Don’t be fooled: Vogue’s publishing director, Stephen Quinn, is pugnacious. The charming 70-year-old is a magazine grandee, having been at the helm of Condé Nast’s "fashion bible" since 1991.
Scrap everything you have heard about magazines of late, because Vogue is sitting pretty. The print magazine still generates about £25 million a year, almost three-quarters of which is from advertising. Its bumper issues around the three international fashion weeks can each generate in excess of £2 million.
In 2013, Vogue returned to pre-recessionary financial health and, if this year’s performance continues, 2014 will be the best in the title’s 98-year history. Sales of print and digital copies combined were up 2.1 per cent year on year in the most recent ABCs.
Despite this, Quinn relishes his battles with media buyers: "Those locusts in the ad agencies love to give me a hard time. These guys are half my age. They buzz around me trying to terrorise me. And I give them hell."
Last month, in an unprecedented move, he sent a note to advertisers revealing that the average price paid for a premium ad page in the first quarter of Vogue was £17,500. His openness made colleagues anxious, but Quinn says the disclosure was essential in a context of cut-throat sales negotiations.
He explains: "Chums of mine tease me and say: ‘Surely to heaven, the only stress in your life is whether it’s Le Caprice or The Wolseley?’ There is something in that, but you’d be surprised at the power and force of the media buying houses that come at us. They don’t want to pay our rates. I’m a Catholic; I went to confession for 18 years. You long to be truthful, and you long for the media buying companies and the marketing directors to respect the truth."
Quinn, who was the launch publisher of GQ in 1988, says he cried when he was moved to run Vogue three years later, oblivious of its commercial importance as Condé Nast’s most profitable title. "You would have run off with me in those days," he says, pointing to his younger self on the spoof GQ "leaving cover" framed on his office wall.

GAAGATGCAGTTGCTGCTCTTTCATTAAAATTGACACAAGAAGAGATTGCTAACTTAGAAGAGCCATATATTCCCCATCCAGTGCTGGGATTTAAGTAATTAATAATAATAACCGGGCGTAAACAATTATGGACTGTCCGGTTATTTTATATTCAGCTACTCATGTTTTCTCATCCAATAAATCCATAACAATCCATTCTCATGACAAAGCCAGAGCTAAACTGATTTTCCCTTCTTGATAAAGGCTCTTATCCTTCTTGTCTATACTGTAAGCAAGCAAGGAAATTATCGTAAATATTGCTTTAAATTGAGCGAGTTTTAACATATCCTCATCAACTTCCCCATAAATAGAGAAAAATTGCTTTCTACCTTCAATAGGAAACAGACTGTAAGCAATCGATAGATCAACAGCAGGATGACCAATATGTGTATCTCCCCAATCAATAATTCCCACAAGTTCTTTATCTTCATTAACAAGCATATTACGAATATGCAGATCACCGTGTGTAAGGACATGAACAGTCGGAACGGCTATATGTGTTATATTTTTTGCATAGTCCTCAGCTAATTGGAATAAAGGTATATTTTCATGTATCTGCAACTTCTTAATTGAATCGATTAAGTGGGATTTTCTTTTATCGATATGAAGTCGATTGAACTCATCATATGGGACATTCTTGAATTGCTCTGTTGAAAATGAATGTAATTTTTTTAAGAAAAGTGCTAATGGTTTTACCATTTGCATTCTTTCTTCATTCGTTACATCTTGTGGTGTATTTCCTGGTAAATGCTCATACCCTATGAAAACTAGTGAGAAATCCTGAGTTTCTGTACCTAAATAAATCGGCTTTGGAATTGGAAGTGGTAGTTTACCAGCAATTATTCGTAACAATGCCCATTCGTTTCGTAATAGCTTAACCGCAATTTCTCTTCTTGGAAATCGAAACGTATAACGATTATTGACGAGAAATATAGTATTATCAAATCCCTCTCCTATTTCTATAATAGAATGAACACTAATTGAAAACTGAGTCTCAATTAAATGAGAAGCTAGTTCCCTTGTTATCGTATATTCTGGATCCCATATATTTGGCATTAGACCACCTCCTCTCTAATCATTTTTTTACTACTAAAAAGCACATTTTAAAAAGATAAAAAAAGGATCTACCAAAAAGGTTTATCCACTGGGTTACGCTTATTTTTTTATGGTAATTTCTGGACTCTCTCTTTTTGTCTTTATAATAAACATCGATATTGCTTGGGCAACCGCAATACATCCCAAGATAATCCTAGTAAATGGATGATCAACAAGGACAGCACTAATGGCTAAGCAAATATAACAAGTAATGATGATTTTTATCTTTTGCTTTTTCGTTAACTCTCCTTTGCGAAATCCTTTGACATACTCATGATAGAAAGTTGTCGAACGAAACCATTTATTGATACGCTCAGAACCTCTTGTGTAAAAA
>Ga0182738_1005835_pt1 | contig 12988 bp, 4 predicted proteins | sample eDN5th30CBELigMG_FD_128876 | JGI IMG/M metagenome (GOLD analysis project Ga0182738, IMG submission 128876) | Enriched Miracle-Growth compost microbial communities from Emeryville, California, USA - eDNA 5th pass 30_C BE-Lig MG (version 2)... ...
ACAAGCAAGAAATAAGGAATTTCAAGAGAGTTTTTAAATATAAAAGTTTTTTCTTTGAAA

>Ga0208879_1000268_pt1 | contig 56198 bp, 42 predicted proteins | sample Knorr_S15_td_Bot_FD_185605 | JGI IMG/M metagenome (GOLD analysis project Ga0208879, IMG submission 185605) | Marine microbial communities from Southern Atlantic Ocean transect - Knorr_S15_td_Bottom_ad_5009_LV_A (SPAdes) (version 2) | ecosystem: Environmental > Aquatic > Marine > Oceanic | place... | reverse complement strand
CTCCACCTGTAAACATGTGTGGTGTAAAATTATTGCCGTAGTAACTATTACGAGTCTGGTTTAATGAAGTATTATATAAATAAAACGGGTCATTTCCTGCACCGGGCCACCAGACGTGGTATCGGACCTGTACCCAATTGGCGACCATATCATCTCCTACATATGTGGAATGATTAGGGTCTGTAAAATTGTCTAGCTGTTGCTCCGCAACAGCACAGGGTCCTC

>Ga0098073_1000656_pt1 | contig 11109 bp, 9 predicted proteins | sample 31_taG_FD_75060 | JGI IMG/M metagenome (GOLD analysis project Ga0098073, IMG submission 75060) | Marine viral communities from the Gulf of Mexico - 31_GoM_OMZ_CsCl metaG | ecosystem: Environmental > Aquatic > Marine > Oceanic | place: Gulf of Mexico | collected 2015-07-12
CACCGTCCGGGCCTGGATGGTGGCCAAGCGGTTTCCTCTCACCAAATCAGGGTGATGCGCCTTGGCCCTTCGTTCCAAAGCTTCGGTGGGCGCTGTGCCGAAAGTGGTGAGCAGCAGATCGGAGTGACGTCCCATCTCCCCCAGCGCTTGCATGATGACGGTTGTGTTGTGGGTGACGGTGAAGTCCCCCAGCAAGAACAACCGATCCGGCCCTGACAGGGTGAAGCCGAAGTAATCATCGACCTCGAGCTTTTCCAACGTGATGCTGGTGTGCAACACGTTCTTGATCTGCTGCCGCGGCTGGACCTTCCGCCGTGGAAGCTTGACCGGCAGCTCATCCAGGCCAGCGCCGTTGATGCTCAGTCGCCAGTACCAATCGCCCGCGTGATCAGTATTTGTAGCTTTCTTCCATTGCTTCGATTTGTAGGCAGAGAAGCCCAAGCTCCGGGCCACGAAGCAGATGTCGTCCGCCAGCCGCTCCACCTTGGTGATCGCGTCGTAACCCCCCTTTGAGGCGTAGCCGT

Quinn may live off Park Lane and lunch with the big-spenders at Chanel and Louis Vuitton, but he relishes being on the front line. He has "seen off" challengers, such as the rebrand of Harpers & Queen to Harper’s Bazaar in 2005, and has ceased to regard one-time rival InStyle as a contender. "By the time you and I have finished this conversation, IPC Media might have closed it," he says.
He has a fresh fight on his hands in the guise of Porter, the new magazine from the online fashion retailer Net-a-Porter. It has a ballsy cover price of £5, markedly higher than Vogue’s £3.99, and Quinn expects it to show a circulation of around 150,000 in the next ABCs. But, for now, he is cheered that Vogue’s March edition carried 262 ad pages, while Porter’s first issue had 73 – "so, in one way, we weren’t impacted at all".
Vogue has been evolving to maintain its newsstand sales, which were boosted last year by the first Miss Vogue, a sister magazine for 18- to 24-year-olds that will now appear biannually with the main title.
In November 2013, Quinn inherited commercial responsibility for Vogue’s website and apps, which had been overseen by a central team – though he admits to knowing little about either. "Clients laugh their heads off because they usually get all the bullshit from publishers about having an integrated 360-degree brand," he smiles. "But then I tease them and say: ‘When are you going to spend some money on my website? You’re not making me look like a 21st-century executive.’"
Clients laugh because they usually get all the bullshit about having an integrated 360-degree brand
The website breaks even, he says, while the app achieves around 8,000 downloads per issue but is not yet profitable. "You’ve got to be there, though," Quinn muses.
He sees himself as a relaxed and engaging boss: "I do make people laugh quite a lot. I’m not strict and I don’t like anything to do with bossiness."
Quinn has worked with Condé Nast’s managing director, Nicholas Coleridge, since 1978, but his contemporary, Simon Kippin, the long-standing publisher of Glamour, is about to retire. "All my friends in the industry have gone," Quinn observes. "I’m still here. It is weird, but I don’t want to be here to just go to lunch every day. I’m the one who’s creating the mayhem over Porter. If there’s a row to be fought, I’m involved."
For the sake of magazines and the media business generally, long may the seasoned protagonist continue.